The paper presents the results of field and secondary research in Asia, Latin America and Africa on the development of regulatory regimes for the water sector. There is evidence for direct political intervention in many cases, as well as more subtle forms of regulatory and political capture. However, the extent and impact of capture on the quality of regulation varies across the cases studied. Regulators may still be able to balance the interests of consumers and investors if there are adequate institutions in place external to the contract that limit arbitrary action by government and limit the influence of private sector actors on administrative processes. The article concludes with policy recommendations. In particular, national efforts to increase transparency and accountability may be more important than sector level policies and laws.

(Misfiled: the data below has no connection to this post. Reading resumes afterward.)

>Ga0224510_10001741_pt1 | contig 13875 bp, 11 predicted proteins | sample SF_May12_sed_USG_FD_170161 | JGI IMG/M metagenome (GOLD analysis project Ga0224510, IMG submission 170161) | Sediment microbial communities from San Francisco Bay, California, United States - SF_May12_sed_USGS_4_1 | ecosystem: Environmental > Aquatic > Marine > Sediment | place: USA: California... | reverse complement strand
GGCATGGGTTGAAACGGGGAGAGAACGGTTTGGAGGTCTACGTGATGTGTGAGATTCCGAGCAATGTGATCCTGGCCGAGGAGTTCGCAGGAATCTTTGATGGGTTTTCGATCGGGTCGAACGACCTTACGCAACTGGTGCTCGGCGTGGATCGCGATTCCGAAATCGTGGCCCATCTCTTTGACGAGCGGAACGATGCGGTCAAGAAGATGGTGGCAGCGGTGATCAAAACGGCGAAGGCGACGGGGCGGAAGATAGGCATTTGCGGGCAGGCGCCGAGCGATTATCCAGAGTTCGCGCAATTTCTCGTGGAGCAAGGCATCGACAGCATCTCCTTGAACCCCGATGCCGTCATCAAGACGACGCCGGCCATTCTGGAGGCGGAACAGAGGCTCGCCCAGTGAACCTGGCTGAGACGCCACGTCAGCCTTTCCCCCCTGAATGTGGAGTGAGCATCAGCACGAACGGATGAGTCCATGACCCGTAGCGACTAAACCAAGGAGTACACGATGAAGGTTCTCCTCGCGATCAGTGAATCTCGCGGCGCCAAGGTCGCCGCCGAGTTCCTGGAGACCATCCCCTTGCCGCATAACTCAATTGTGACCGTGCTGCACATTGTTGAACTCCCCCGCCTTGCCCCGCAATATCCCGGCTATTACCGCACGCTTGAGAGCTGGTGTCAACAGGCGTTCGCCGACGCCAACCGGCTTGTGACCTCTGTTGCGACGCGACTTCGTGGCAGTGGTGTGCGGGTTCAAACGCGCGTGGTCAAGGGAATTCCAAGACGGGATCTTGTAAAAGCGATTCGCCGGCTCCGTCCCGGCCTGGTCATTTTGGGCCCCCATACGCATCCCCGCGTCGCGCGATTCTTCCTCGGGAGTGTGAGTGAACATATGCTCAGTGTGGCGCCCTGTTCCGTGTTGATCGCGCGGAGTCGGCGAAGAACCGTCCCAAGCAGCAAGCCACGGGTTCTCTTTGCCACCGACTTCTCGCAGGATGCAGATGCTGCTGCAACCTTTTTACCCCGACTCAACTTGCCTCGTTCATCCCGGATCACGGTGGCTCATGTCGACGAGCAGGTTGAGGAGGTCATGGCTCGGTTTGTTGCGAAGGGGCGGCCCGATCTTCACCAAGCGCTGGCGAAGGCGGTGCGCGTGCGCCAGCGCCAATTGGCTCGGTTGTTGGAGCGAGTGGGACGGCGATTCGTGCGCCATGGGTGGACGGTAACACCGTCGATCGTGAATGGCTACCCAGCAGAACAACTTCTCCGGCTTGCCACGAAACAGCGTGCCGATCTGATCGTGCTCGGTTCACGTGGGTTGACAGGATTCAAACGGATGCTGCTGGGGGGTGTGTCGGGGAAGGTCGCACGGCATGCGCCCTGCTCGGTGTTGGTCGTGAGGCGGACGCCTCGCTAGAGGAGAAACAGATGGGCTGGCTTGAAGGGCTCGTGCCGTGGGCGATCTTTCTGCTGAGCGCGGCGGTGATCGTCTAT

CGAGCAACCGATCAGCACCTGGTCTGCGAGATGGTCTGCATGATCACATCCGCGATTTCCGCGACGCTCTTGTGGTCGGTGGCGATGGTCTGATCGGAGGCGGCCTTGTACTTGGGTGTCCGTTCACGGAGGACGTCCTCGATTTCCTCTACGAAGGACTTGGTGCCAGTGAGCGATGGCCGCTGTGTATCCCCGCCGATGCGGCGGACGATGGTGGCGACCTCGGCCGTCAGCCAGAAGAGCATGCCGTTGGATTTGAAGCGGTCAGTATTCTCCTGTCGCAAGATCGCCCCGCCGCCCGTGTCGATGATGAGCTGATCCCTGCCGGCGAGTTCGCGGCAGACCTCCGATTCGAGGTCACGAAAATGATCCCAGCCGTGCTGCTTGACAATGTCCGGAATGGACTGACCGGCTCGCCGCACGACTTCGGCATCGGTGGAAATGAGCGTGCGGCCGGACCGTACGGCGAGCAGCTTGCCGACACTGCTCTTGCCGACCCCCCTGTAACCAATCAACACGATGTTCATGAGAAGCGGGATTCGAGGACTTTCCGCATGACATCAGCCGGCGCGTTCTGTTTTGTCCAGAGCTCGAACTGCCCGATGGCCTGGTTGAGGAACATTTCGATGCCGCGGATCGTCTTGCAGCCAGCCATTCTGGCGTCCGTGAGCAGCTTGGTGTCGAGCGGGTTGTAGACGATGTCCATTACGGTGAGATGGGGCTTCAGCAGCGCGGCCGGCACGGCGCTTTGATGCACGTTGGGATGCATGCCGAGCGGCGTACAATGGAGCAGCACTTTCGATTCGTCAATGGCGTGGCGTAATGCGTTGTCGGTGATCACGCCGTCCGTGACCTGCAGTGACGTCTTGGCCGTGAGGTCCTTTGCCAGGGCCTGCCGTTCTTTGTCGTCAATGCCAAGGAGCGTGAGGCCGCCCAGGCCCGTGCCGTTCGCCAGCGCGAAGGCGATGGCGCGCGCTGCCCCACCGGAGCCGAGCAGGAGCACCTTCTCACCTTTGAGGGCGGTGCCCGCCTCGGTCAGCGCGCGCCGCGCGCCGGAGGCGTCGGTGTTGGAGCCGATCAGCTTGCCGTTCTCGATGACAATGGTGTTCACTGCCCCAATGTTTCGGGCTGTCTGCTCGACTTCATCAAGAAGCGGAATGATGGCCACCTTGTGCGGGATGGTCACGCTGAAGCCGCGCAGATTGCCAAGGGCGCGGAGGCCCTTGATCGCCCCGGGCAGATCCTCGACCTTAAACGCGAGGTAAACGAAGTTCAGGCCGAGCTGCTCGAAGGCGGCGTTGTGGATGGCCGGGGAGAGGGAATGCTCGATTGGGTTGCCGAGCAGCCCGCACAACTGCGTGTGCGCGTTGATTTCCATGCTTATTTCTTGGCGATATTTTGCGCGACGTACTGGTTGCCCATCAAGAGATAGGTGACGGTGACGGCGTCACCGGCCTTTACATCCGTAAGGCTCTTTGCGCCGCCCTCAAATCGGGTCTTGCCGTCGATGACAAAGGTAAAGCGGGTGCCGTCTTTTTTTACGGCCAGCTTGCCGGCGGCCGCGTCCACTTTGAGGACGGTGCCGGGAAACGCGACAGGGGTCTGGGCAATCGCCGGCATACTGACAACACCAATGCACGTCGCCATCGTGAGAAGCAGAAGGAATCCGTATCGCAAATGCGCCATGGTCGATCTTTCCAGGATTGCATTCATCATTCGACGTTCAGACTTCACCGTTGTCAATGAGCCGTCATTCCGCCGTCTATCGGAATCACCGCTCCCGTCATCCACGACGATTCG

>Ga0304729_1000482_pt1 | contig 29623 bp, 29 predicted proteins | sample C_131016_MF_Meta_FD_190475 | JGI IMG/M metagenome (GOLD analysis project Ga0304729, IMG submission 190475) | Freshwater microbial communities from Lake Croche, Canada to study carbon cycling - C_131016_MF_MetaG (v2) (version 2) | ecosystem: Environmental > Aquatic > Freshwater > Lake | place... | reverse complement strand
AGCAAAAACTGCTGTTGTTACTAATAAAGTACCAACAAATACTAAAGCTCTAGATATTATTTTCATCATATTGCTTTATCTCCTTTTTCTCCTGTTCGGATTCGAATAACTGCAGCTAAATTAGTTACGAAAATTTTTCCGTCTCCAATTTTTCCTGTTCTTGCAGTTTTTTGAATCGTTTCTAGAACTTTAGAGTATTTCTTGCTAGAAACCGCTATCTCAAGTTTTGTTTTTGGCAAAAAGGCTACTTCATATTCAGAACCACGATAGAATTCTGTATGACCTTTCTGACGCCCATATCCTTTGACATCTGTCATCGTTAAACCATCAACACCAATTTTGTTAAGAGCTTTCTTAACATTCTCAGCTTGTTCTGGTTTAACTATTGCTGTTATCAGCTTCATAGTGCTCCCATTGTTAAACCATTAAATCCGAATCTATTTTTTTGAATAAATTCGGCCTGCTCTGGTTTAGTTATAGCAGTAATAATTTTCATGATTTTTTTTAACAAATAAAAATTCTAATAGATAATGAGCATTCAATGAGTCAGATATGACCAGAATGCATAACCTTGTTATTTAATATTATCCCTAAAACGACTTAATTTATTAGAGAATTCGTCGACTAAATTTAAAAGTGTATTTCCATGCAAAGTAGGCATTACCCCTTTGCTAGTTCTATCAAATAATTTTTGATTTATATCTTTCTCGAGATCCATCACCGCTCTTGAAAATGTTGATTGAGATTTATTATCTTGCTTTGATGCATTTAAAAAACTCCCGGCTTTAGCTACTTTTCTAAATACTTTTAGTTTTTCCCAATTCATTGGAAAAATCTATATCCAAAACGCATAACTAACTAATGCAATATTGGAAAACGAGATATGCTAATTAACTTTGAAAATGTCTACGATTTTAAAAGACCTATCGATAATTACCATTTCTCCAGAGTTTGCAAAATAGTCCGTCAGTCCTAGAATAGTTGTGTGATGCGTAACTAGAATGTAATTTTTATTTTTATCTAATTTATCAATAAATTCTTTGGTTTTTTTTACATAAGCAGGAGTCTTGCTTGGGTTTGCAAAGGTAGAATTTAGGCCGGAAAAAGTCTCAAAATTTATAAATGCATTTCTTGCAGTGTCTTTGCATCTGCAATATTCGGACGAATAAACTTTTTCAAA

This paper analyses the political economy of regulation, drawing on case studies of global water concessions. Economic regulators in utility and infrastructure sectors may be susceptible to ‘regulatory capture’ by the regulated industry, or to ‘political capture’ by the government. Both types of capture undermine the role of the regulator in protecting consumer welfare. Potential for capture may be more acute for young regulatory agencies which have not yet been able to build up their capacity.